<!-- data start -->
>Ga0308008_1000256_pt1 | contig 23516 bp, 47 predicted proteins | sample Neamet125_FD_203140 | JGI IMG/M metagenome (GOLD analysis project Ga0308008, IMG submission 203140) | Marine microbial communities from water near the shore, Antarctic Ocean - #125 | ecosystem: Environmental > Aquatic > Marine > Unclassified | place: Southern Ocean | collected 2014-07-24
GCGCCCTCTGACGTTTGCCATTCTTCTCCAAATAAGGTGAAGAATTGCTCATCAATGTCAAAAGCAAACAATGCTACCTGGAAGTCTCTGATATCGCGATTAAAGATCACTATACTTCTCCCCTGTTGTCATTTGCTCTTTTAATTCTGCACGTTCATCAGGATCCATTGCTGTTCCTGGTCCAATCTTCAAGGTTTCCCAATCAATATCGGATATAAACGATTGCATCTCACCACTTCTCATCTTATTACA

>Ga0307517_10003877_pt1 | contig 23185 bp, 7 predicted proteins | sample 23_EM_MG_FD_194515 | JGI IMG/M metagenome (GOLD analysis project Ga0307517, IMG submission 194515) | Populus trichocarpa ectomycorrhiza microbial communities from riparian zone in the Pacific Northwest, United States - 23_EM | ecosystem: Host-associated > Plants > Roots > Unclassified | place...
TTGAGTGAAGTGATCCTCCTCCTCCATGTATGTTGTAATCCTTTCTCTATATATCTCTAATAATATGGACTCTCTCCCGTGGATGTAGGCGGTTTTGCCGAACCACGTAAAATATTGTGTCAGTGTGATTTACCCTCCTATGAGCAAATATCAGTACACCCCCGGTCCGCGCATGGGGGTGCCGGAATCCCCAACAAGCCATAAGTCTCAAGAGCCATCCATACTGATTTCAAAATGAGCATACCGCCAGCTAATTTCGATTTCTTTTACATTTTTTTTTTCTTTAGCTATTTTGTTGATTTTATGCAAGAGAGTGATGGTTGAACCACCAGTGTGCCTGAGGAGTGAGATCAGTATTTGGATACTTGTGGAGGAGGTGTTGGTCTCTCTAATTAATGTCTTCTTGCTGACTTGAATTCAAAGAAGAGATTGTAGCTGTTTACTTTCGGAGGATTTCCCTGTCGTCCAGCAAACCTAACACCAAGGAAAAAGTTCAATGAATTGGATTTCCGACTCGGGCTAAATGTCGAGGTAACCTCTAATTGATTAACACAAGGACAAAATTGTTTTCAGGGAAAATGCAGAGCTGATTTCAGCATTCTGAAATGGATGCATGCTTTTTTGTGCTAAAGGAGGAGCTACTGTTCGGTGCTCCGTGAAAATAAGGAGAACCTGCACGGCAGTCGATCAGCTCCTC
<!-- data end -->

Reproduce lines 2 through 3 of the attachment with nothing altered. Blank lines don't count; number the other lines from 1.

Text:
GCGCCCTCTGACGTTTGCCATTCTTCTCCAAATAAGGTGAAGAATTGCTCATCAATGTCAAAAGCAAACAATGCTACCTGGAAGTCTCTGATATCGCGATTAAAGATCACTATACTTCTCCCCTGTTGTCATTTGCTCTTTTAATTCTGCACGTTCATCAGGATCCATTGCTGTTCCTGGTCCAATCTTCAAGGTTTCCCAATCAATATCGGATATAAACGATTGCATCTCACCACTTCTCATCTTATTACA

>Ga0307517_10003877_pt1 | contig 23185 bp, 7 predicted proteins | sample 23_EM_MG_FD_194515 | JGI IMG/M metagenome (GOLD analysis project Ga0307517, IMG submission 194515) | Populus trichocarpa ectomycorrhiza microbial communities from riparian zone in the Pacific Northwest, United States - 23_EM | ecosystem: Host-associated > Plants > Roots > Unclassified | place...